At the first checkpoint north of the monastery at Tanoboase, central Ghana, the soldier told me the herders were travelling south in search of rain. I must take care, he warned. The herders carried sticks of wood which were hard as iron. They would see me and see dollars.
I was en route from the Ghanaian coast to Tengzug, the great shrine of the Tongo Hills in the country’s far north, and the soldier’s warning was one of many stories I’d been told about the Sahelian herders. In the library of the monastery, in which I’d stayed for a week, I’d read in a book of folklore how at the start of time a snake had led the first herder to a river.
On the floodplain, cattle grazed. The snake told the herder to cut a stick from an ebony tree, and that any of the cattle he touched with the stick would always follow his people. So it was, the book said, that the herder and his animals were forever bound.
Sixty miles north of the monastery — two days’ walking in blistering heat — I sat to eat in a dust yard in the village of Dawadawa. Korfi, who had taken me in, given me food and a place to set my tent, told me that in times of drought the herders would slit the throat of a live cow and drink straight from its neck, before sewing up the wound and walking on. I wondered as he told it, the embers of the fire dying before us, if that story was for real or a kind of desert myth, a way to show, viscerally, how the cattle were the lifeblood of the people.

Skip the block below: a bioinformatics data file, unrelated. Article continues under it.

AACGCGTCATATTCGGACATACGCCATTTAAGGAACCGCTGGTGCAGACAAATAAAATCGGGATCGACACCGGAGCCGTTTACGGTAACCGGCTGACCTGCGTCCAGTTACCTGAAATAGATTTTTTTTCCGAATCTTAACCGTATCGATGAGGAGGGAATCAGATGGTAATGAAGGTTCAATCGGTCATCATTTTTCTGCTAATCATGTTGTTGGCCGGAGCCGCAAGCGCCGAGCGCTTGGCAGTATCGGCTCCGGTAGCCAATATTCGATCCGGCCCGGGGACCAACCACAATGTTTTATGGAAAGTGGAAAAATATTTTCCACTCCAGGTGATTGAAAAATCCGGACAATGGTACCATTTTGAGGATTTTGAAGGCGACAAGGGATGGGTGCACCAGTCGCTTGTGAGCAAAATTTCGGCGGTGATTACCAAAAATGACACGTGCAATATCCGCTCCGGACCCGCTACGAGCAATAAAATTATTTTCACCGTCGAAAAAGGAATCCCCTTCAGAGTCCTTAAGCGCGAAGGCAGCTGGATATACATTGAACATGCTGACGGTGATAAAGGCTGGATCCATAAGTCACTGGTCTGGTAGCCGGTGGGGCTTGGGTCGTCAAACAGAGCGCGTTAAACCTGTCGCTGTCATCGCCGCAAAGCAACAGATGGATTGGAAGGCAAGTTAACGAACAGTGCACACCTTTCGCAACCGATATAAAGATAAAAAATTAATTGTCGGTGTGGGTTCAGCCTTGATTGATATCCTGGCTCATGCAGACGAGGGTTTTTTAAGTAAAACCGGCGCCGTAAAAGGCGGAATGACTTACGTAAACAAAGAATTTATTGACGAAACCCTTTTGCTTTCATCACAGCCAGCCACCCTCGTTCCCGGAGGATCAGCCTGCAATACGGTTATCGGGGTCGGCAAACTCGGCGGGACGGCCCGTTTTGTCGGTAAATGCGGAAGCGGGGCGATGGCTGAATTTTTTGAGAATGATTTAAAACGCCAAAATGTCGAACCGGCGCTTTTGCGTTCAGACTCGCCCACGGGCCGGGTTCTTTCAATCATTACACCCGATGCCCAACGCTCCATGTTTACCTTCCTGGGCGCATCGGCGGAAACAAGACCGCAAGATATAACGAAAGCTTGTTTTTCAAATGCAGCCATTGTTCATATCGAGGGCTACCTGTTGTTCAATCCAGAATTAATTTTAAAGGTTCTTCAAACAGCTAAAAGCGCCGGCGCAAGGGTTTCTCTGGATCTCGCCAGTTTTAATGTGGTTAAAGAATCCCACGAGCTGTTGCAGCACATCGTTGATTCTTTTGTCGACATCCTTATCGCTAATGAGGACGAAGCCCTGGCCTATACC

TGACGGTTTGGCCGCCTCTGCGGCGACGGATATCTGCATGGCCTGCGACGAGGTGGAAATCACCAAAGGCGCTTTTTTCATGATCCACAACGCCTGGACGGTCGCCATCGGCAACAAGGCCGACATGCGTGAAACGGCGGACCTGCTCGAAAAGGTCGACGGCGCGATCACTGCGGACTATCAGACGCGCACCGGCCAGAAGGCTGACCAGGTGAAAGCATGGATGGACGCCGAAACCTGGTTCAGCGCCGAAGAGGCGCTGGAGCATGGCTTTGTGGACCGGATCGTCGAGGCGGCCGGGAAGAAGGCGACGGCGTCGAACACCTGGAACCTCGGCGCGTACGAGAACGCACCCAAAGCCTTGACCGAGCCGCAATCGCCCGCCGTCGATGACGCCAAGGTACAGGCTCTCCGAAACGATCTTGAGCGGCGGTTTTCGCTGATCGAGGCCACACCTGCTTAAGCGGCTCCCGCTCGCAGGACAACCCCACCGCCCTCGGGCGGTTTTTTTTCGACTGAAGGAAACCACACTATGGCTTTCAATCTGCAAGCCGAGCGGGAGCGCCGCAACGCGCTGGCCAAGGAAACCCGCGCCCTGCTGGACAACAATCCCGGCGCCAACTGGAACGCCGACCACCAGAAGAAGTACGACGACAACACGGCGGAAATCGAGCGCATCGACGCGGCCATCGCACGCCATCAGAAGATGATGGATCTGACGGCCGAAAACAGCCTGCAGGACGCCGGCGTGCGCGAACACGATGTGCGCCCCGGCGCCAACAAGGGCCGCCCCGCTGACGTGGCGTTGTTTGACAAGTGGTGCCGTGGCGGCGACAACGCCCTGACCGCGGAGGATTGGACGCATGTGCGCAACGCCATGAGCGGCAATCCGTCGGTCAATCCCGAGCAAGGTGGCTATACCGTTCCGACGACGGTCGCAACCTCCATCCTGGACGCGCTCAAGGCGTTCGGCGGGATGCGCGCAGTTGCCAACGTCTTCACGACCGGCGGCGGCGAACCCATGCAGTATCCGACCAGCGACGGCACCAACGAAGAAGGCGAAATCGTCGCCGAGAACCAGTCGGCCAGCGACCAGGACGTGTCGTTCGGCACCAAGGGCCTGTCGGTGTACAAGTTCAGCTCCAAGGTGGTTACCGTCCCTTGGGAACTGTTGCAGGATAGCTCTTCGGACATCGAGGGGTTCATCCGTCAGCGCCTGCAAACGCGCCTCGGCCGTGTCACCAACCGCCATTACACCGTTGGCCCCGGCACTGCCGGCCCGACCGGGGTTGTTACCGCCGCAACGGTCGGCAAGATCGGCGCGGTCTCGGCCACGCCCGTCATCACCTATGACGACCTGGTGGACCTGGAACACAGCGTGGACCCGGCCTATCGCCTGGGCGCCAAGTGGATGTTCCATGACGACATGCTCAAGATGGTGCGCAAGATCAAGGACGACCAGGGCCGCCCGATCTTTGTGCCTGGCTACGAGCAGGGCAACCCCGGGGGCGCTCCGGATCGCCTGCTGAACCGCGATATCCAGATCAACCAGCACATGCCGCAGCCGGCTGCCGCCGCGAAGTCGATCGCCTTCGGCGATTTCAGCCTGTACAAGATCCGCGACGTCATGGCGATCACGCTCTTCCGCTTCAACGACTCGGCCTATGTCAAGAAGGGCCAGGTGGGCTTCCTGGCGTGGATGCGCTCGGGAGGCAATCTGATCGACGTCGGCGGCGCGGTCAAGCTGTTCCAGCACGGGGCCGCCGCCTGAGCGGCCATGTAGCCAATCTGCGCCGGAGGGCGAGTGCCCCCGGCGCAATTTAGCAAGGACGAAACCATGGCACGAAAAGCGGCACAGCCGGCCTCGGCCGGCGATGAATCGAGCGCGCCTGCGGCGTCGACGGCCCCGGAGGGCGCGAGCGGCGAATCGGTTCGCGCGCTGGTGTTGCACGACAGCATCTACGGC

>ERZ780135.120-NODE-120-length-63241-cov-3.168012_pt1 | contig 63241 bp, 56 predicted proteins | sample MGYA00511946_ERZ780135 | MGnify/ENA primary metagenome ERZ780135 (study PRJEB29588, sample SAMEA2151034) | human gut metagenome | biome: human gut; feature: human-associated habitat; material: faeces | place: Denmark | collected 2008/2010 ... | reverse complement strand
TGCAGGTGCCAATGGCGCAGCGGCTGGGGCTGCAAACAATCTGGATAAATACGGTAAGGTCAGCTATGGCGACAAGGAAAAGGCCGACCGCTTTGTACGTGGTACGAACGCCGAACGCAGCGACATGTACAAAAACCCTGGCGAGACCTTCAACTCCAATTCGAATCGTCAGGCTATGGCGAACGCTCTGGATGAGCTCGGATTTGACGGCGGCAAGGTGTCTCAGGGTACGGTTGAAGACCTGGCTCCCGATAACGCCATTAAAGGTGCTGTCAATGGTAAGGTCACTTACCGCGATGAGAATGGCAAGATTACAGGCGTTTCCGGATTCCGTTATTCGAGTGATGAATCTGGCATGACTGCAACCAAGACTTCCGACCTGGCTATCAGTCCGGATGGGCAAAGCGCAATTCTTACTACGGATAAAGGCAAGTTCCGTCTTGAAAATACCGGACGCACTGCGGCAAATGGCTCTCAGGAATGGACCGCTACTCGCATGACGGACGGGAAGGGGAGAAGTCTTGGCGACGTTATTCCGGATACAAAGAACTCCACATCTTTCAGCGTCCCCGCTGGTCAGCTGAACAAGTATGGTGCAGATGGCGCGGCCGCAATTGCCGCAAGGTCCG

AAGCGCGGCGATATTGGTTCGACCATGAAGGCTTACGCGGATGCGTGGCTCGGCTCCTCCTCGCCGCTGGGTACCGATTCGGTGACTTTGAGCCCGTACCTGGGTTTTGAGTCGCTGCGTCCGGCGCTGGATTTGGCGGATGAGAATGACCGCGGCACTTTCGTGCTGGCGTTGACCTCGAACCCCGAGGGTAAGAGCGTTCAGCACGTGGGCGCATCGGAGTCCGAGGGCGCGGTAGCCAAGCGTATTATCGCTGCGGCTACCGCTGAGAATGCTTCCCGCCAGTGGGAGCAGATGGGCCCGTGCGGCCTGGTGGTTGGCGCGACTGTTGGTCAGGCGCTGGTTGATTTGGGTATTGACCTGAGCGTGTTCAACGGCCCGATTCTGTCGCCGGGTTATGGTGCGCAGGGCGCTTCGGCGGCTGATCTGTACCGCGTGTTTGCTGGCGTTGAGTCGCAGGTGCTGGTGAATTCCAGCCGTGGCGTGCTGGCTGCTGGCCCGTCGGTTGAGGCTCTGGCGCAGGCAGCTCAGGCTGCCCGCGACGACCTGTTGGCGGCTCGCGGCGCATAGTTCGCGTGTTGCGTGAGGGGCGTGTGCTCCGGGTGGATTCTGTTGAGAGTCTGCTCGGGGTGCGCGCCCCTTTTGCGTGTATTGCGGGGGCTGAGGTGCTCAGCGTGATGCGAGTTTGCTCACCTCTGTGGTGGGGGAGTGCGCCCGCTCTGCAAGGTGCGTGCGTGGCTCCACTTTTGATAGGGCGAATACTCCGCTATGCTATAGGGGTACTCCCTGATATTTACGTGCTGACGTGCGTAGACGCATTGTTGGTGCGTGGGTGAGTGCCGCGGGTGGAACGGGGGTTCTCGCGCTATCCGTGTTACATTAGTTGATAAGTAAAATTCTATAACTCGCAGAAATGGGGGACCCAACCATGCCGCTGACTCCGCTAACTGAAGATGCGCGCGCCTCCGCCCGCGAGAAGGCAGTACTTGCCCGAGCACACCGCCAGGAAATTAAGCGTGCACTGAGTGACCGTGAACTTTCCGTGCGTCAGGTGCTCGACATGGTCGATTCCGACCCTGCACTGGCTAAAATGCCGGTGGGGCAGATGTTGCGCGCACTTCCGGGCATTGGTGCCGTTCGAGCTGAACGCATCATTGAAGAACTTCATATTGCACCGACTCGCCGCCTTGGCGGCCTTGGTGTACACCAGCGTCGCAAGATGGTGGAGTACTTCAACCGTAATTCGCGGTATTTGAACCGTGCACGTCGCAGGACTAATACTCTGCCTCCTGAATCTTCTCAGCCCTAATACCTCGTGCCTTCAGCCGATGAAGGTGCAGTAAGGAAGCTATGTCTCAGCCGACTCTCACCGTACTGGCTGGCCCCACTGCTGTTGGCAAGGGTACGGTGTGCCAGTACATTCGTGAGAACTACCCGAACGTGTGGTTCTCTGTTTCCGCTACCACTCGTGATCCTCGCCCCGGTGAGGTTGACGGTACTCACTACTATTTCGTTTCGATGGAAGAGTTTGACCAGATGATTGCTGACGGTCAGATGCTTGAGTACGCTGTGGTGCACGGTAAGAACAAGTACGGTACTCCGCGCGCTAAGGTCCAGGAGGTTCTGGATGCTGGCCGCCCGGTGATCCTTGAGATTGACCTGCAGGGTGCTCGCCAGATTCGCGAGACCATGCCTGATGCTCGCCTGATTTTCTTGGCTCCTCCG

Listening to such tales, I came to see in the lives of those nomads something of what I hoped for from the desert. The freedom to roam. Hardship. A rawer struggle. A year earlier, sitting before a screen in an office, as the idea for the journey began to crystallise in my mind, I pictured a desert. I imagined myself walking a dust road into a distance. I’d feel free, I’d thought. The inertia I felt, six floors up, looking out to the grey skies above Liverpool Street Station, in a building where the lights never turned off, the lethargy, the taste of the office canteen, the stale air — all would be burnt off by a long walk in the desert sun. Just a pack on my back, a trail at my feet; that distance would change me, I thought. I’d shed the roll of fat that hung from my belly. The soles of my feet would harden. I’d let the heat and the dust winds grind away the office worker I’d become. I’d emerge more like the nomad in the stories.